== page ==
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Become A Public Health Technician

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Working As A Public Health Technician

  • Getting Information
  • Processing Information
  • Documenting/Recording Information
  • Interacting With Computers
  • Organizing, Planning, and Prioritizing Work
  • Mostly Sitting

  • Repetitive

  • $52,000

    Average Salary

What Does A Public Health Technician Do

Medical records and health information technicians, commonly referred to as health information technicians, organize and manage health information data by ensuring that it maintains its quality, accuracy, accessibility, and security in both paper files and electronic systems. They use various classification systems to code and categorize patient information for insurance reimbursement purposes, for databases and registries, and to maintain patients’ medical and treatment histories.

Duties

Health information technicians typically do the following:

  • Review patients’ records for timeliness, completeness, accuracy, and appropriateness of data
  • Organize and maintain data for clinical databases and registries
  • Track patient outcomes for quality assessment
  • Use classification software to assign clinical codes for reimbursement and data analysis 
  • Electronically record data for collection, storage, analysis, retrieval, and reporting
  • Maintain confidentiality of patients’ records

Health information technicians document patients’ health information, including their medical history, symptoms, examination and test results, treatments, and other information about healthcare services that are provided to patients. Their duties vary by employer and by the size of the facility in which they work.

Although health information technicians do not provide direct patient care, they work regularly with registered nurses and other healthcare professionals. They meet with these workers to clarify diagnoses or to get additional information to make sure that records are complete and accurate.

The increasing adaptation and use of electronic health records (EHRs) will continue to change the job responsibilities of health information technicians. Technicians will need to be familiar with, or be able to learn, EHR computer software, follow EHR security and privacy practices, and analyze electronic data to improve healthcare information, as more healthcare providers and hospitals adopt EHR systems.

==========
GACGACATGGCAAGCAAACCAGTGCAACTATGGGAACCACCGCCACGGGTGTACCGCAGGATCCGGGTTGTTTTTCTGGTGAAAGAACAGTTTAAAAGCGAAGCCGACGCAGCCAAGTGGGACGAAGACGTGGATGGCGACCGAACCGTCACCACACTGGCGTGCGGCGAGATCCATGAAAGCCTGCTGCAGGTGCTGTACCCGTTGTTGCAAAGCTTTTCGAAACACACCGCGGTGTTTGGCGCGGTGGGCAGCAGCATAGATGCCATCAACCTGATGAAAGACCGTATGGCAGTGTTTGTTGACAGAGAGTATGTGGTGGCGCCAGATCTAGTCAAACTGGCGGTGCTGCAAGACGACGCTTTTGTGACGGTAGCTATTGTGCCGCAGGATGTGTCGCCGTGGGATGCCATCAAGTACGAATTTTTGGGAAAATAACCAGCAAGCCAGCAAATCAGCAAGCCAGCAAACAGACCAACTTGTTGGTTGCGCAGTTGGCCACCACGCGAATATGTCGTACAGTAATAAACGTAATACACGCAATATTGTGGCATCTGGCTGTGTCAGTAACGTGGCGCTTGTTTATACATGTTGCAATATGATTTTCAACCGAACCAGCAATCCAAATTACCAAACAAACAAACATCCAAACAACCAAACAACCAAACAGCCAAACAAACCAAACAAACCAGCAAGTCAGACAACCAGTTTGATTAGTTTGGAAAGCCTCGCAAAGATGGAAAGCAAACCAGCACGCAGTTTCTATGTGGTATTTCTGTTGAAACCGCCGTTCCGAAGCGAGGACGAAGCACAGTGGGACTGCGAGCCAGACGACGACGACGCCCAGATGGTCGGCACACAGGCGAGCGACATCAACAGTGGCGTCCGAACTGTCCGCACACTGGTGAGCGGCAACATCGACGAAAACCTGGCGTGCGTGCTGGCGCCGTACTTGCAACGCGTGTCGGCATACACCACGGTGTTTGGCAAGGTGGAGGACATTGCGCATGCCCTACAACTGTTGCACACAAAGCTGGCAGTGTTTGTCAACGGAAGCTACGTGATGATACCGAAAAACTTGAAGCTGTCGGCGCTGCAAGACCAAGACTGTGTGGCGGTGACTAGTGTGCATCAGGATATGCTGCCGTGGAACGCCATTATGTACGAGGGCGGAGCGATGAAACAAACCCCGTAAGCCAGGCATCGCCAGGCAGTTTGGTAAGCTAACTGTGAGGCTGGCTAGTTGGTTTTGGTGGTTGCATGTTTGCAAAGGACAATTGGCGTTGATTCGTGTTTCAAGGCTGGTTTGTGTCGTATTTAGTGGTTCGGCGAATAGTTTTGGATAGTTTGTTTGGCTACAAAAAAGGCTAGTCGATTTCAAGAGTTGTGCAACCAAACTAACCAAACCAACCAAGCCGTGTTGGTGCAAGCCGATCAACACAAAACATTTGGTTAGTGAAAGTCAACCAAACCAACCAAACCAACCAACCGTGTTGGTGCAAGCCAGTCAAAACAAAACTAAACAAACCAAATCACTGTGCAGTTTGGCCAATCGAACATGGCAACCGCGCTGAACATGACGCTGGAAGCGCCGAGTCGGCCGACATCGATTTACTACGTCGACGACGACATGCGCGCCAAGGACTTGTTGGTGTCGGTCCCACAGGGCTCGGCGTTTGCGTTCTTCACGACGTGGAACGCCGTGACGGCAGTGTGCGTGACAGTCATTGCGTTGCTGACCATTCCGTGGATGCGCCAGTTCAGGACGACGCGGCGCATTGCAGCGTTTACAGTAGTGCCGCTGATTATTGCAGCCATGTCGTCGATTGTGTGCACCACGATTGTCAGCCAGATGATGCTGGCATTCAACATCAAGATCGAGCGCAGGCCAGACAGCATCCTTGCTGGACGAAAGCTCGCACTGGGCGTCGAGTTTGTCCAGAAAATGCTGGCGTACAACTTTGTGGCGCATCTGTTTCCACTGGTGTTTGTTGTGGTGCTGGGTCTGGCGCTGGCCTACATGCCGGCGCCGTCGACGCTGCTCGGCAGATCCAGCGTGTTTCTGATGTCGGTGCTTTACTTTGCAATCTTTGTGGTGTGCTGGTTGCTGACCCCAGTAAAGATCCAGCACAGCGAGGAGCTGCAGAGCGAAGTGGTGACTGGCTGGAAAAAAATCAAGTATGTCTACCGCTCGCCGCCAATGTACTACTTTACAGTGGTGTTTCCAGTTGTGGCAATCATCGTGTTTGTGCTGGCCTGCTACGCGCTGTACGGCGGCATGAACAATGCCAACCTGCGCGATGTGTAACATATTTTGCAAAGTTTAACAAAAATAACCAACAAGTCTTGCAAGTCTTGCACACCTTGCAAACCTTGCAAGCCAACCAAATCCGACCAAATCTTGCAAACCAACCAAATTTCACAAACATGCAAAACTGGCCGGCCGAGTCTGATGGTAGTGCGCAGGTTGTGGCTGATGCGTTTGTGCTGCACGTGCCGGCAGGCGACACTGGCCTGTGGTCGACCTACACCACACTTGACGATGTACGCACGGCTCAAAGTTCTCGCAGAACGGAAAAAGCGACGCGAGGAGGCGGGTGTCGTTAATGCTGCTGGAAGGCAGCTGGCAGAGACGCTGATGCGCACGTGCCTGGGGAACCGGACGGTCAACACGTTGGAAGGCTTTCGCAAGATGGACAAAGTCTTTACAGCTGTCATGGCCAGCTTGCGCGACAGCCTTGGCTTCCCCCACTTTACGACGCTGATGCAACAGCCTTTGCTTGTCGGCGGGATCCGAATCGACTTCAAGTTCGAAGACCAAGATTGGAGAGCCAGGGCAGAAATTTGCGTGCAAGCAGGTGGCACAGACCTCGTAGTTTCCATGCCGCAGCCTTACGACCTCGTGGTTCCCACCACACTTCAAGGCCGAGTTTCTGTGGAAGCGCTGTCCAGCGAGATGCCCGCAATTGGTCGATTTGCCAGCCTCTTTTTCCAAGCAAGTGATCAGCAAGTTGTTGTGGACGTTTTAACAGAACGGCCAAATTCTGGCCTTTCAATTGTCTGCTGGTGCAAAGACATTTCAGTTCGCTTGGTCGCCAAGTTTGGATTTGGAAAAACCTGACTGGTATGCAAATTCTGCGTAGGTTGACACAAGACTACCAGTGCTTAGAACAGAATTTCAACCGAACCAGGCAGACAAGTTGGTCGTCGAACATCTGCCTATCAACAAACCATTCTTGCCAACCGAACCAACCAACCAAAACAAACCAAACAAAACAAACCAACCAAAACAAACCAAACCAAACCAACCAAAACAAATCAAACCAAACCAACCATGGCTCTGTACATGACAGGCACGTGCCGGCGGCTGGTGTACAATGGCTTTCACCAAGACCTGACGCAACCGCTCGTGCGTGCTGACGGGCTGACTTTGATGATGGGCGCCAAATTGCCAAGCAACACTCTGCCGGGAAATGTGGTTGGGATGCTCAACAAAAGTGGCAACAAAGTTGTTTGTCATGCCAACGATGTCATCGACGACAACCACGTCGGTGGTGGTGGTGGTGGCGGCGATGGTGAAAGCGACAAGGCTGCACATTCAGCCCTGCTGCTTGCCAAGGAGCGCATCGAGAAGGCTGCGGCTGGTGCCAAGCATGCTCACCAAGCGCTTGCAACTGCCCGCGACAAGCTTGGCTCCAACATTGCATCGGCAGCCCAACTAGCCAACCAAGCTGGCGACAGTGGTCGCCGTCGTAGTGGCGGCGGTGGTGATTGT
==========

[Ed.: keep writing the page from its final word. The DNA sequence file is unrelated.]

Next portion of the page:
Health information technicians can specialize in many aspects of health information. Some work as medical coders, sometimes called coding specialists, or as cancer registrars.

Medical coders typically do the following:

  • Review patient information for preexisting conditions, such as diabetes
  • Assign appropriate diagnoses and procedure codes for patient care, population health statistics, and billing purposes
  • Work as a liaison between the health clinician and billing offices

Cancer registrars typically do the following:

  • Review patients’ records and pathology reports to verify completeness and accuracy
  • Assign classification codes to represent the diagnosis and treatment of cancers and benign tumors
  • Conduct annual followups to track treatment, survival, and recovery
  • Compile and analyze cancer patient information for research purposes
  • Maintain facility, regional, and national databases of cancer patients

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How To Become A Public Health Technician

Health information technicians typically need a postsecondary certificate to enter the occupation, although some may need an associate’s degree. Certification is often required.

Education

Postsecondary certificate and associate’s degree programs in health information technology typically include courses in medical terminology, anatomy and physiology, health data requirements and standards, classification and coding systems, healthcare reimbursement methods, healthcare statistics, and computer systems. Applicants to health information technology programs may increase their chances of admission by taking high school courses in health, computer science, math, and biology.

A high school diploma or equivalent and previous experience in a healthcare setting are enough to qualify for some positions, but most jobs for health information technicians require postsecondary education.

Important Qualities

Analytical skills. Health information technicians must be able to understand and follow medical records and diagnoses, and then decide how best to code them in a patient’s medical records.

Detail oriented. Health information technicians must be accurate when recording and coding patient information.